Tag Archives: Bertbert

Announcing Edition 2020!

With about 40 minutes to spare, we did manage to get a new edition out in 2020!

2020 was a tough year for everyone, and things have been alternating really quiet and super productive here at DMNES central. If there’s one thing that was a pure, unalloyed joy and benefit of the upheaval of the pandemic, it was joining Mt. Holyoke’s internship scheme which facilitated the joining of four interns on our staff over summer, with one continuing on through the fall term as well. Much of what’s in this new edition — new names, new citations, updated info on Biblical and literary forms — is due to their hard work; and while some of their other work isn’t yet reflected in published editions, it’s laid the foundations for some exciting projects in the future.

So, on to some stats! The new edition has 2592 entries, with 77,248 citations distributed across those entries. (The entry with the most citations remains John, 4533 citations! That’s nearly 6% of all citations in the Dictionary in that single entry.) (Hah, as I was writing this up, our technical guru asked whether the numbers for Mary were comparable. I laughed, and said “no way, that name was never as popular, and he wanted to know the details. So: we have 832 citations for Mary, accounting for 1% of our data. Compare this to three other popular feminine names — Katherine, with 775 citations; Elizabeth, with 1159; and Margaret, with 1281 citations.)

This edition has a total of 931 distinct feminine names, 1658 masculine names, and 3 where the gender is uncertain. Of these, 44 of the feminine entries are new to this edition:

Women’s names
Agtrude
Albina
Ansilde
Aurofina
Baltrude
Bellabona
Benenata
Berna
Bernswith
Bernwara
Bertlinde
Desideria
Dominilde
Durande
Dutberta
Ermenalda
Fortuna
Gendrada
Godberg
Grimberg
Gundberg
Heilsinde
Lautrude
Lea
Lefhild
Liutwarde
Lodberta
Madalgarde
Maga
Maira
Meinfrida
Merberta
Novella
Odelrada
Oteria
Othilde
Percipia
Polemia
Radwise
Rolande
Sighilde
Warntrude
Wendelbalda
Zenobia

And there’s 98 new masculine names in this edition:

Men’s names
Adald
Adebert
Adegrim
Aitfrid
Aldebert
Amaro
Andger
Arner
Arno
Austrulf
Bago
Baldrad
Baldwald
Benenat
Benno
Bernulf
Bertbert
Bertmar
Bertram-Robert
Bertrick
Bodo
Bonald
Charles-Emmanuel
Cuthred
Dadmar
Daghard
Dodbert
Dominic-Amicus
Drutrich
Eckbald
Erchambert
Ermenald
Ermo
Everald
Folobert
Fortune
Fredebald
Gardulf
Gardwin
Gelbald
Gerhard
Gislold
Gordian
Hartnich
Helmger
Hemlwich
Hemlwin
Herger
Hildegrim
Hundolf
Hungrim
Isenbald
Isenbern
Isengrim
John-Andrew
John-Angel
John-Charles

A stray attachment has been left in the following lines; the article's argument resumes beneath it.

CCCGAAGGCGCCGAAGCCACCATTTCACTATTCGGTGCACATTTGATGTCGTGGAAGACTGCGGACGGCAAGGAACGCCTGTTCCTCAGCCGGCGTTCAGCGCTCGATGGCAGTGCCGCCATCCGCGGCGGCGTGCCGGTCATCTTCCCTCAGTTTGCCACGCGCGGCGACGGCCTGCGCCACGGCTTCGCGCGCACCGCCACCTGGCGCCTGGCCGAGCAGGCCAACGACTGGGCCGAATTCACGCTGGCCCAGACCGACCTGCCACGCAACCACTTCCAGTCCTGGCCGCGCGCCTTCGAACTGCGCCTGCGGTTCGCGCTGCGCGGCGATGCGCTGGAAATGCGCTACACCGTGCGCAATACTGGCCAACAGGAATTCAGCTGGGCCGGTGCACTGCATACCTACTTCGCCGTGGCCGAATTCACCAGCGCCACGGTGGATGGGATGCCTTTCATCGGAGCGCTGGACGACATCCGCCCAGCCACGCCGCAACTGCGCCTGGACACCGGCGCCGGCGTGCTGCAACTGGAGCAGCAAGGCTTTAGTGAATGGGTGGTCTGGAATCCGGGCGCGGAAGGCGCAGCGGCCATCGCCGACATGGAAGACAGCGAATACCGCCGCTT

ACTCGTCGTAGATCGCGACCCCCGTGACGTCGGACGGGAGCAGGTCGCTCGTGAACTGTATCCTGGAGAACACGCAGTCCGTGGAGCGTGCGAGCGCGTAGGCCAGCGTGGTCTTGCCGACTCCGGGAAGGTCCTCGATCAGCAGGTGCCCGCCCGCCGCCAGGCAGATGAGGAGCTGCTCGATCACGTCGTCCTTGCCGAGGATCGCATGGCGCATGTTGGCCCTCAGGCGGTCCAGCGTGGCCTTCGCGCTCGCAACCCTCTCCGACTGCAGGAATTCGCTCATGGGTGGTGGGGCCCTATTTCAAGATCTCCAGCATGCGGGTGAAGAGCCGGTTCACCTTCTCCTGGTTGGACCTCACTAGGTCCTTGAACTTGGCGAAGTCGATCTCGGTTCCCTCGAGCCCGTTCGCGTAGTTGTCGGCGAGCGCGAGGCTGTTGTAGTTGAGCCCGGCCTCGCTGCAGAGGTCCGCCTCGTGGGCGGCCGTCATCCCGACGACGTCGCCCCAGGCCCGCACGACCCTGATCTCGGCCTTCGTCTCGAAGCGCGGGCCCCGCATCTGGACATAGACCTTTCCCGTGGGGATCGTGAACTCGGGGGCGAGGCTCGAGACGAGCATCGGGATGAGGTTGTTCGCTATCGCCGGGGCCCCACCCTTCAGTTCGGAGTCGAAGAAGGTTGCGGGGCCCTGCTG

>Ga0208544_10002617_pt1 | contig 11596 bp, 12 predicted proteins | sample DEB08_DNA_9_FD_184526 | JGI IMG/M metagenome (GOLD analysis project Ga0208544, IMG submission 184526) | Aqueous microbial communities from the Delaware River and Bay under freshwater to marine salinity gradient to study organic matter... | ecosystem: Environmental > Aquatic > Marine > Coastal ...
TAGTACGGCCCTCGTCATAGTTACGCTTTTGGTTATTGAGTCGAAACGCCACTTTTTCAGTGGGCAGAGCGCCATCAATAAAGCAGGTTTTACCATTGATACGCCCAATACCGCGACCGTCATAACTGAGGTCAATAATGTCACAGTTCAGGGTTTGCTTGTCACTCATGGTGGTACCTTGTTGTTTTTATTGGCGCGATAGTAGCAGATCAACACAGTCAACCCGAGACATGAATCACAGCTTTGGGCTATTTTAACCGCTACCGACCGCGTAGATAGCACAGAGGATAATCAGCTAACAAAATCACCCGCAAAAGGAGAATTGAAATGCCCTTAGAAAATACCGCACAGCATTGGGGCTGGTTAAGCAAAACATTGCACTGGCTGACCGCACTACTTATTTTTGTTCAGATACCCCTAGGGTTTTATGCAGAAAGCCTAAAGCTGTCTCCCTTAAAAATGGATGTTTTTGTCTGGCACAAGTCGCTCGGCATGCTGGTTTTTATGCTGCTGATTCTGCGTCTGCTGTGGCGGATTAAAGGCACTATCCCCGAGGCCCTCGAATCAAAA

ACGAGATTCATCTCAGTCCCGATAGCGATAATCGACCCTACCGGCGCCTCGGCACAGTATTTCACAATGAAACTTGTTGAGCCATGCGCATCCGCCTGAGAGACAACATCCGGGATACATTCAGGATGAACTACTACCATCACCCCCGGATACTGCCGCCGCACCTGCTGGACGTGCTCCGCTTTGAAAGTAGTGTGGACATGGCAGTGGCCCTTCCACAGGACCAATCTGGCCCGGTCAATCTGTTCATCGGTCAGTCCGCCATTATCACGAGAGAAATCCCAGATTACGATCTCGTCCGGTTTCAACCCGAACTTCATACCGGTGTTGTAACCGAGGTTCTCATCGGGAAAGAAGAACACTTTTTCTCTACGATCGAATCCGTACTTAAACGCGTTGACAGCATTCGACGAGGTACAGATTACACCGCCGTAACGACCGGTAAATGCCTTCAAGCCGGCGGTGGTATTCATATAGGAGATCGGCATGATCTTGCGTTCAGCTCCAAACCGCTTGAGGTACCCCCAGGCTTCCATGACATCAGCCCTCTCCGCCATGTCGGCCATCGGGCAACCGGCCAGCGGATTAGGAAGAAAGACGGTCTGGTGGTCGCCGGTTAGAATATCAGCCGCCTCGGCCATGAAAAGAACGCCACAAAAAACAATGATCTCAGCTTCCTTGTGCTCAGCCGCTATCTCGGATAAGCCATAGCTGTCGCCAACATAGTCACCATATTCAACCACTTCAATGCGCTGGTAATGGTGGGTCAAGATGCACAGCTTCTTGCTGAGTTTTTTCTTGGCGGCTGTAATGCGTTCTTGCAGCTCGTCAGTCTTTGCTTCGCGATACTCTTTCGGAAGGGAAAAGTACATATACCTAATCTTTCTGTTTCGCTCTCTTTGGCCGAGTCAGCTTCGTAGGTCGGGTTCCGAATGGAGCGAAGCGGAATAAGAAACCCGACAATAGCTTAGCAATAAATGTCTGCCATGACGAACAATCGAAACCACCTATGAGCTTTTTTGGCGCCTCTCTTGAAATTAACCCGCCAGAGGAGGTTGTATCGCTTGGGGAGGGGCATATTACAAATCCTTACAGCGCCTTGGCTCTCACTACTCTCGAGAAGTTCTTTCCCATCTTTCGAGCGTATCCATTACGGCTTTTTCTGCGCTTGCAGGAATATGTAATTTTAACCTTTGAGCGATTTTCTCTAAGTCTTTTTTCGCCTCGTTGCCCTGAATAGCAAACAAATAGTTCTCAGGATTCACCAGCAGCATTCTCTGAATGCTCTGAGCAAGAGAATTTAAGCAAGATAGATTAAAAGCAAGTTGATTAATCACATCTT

John-Peter
Lantgrim
Liberat
Liebizo
Liutgard
Liutrad
Lodbald
Lodwin
Madaler
Madalrich
Marcrad
Marcrich
Merard
Merbod
Nantwin
Norwin
Noto
Odelrad
Otbald
Otgisl
Otrad
Peter-Andrew
Polydorus
Radger
Reinrich
Richbert
Richbod
Richsind
Rother
Sigwald
Sinbald
Sinbert
Theodeger
Waldemar
Waldemund
Wendelbald
Wilbald
Wildrad
Wineger
Witbert
Witrich

May your 2021 be filled with wonderful names! (Like Bertbert. Bertbert is such a great name.)

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Filed under announcements, publications

Mystery Monday: Mermer

Every Monday we will post an entry that hasn’t yet been published with a view towards harnessing the collective onomastic power of the internet. If you have any thoughts about the name’s origin, other variants it might be related to, other examples of its use, etc., please share them in the comments! If you wish to browse other Mystery Monday names, there is an index.

Most of our mystery names are mysterious because we have no idea what their origin might be. Today’s name is the opposite: We have two equally plausible options, and are looking for assistance in discriminating between them!

The name is a 14th-15th C masculine name found in Switzerland:
Mermer

Normally, a name found in a German influenced part of Europe containing the element mar or mer would be easy: We’d identify it as coming from Old English mære, Old High German, Old Saxon māri all from Proto-Germanic *mērijaz ‘famous’. Doublets — where a name is composed by duplicating an element — are rare, but not unheard of in Germanic names (our personal favorite is Bertbert, which will appear in the next edition), so ordinarily this would be a straightforward identification.

But! There is also a Greek name, rendered in Latin as Mermerus, found in mythology as the name of a centaur, of the grandson of Jason and Medea, a host of Odysseus, and of a Trojan in the Trojan war. The 14th-15th C is on the early end for the revival of classical Greek names in the Renaissance, but we don’t have a previous date for this occurrence, and Switzerland is close enough to Italy that this etymology cannot be discounted.

So we turn to you: What do you think? Do you have any evidence that ways in favor of one alternative over the other? Or any alternative etymologies to suggest? Please share in the comments!

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Filed under crowd-sourcing, dictionary entries, mystery monday